In early 2013, when Australian teenager Matt Corby took to social media to share a photo of his recently purchased Subway “foot long” sandwich next to a tape measure revealing that the sandwich measured only 11 inches in length, he never could have anticipated the “viral” chain of events that he had just set into motion.
Other Subway customers and media outlets soon descended on Subway franchises to undertake their own sandwich measurements, prompting the New York Post to announce that “Some Subway ‘Footlong’ Subs Don’t Measure Up.” According to the Post, four out of seven footlong sandwiches randomly purchased at Subway restaurants in Manhattan, Brooklyn, and Queens measured less than 12 inches in length (ranging from 11 to 11.5 inches). Continue reading
We begin Fall 2017 blogging with an appreciative farewell.
This past Friday, September 1, US Court of Appeals for the Seventh Circuit Judge Richard Posner announced his retirement, effective immediately. He served on the circuit for 36 years, having been appointed by President Ronald Reagan in 1981.
Judge Posner was a principled skeptic of lawyer-driven litigation which, not surprisingly, led us to discuss a number of his opinions here at the WLF Legal Pulse.
Most recently, in Eye Drops, Water Fountains for Cats, and the Demise of a No-Injury Class Action, we recounted the unusual analogy Judge Posner used in his majority opinion to support the court’s dismissal of an especially officious no-injury class action filed against the makers of eye drops. Continue reading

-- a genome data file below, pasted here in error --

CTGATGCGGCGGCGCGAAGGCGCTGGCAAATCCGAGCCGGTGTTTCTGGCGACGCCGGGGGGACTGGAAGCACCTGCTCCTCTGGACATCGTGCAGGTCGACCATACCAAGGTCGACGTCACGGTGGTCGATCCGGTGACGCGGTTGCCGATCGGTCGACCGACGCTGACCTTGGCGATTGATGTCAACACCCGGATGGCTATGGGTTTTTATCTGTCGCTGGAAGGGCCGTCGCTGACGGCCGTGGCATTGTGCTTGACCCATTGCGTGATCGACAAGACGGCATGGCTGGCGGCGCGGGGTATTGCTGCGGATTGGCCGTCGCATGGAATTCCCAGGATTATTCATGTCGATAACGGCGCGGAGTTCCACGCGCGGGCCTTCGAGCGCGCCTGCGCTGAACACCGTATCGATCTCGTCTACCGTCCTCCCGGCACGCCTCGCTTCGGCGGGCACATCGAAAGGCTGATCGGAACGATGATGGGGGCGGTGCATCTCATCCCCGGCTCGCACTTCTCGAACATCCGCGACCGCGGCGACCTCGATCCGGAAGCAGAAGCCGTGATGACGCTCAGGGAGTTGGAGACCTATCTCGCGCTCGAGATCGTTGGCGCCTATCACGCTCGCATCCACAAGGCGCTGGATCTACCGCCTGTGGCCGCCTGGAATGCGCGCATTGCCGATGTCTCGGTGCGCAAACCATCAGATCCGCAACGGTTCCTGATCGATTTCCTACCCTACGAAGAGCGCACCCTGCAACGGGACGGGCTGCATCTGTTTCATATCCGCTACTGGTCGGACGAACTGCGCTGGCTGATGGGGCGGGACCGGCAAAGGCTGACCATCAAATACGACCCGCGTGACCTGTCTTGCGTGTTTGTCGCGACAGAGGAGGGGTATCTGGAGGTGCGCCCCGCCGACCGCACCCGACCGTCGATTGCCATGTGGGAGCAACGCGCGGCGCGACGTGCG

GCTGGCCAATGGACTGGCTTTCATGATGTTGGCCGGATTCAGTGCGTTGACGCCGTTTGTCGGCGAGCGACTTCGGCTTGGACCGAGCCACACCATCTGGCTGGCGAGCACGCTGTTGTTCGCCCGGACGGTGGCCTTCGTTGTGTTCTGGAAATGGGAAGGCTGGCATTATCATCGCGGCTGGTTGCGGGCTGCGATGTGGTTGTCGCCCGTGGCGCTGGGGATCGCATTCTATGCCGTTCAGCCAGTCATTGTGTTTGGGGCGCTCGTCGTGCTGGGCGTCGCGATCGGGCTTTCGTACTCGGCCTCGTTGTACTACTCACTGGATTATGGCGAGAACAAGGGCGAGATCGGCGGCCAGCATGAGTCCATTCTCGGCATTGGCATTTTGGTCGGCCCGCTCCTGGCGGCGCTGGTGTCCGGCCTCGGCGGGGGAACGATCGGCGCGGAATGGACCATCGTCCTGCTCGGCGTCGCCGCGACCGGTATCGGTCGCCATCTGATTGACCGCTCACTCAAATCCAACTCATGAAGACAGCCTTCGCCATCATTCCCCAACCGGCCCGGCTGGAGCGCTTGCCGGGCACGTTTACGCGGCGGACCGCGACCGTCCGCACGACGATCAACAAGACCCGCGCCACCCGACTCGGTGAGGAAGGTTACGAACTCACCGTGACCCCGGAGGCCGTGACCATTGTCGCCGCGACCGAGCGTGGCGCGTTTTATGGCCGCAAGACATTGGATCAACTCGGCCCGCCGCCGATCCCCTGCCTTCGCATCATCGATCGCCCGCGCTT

By John F. Querio, a Partner, and Lacey L. Estudillo, an Appellate Fellow, with Horvitz & Levy LLP.
On July 13, 2017, the California Supreme Court decided Williams v. Superior Court, which expanded a plaintiff’s discovery rights in actions brought pursuant to California’s Private Attorneys General Act (PAGA). PAGA permits an employee to bring a representative action “‘on behalf of himself or herself and other current or former employees’ to recover civil penalties” for wage-related violations of California’s Labor Code—penalties that were previously recoverable solely by the state’s labor-law enforcement agencies. Amalgamated Transit Union, Local 1756 v. Superior Court, 46 Cal. 4th 993, 1003 (2009). Continue reading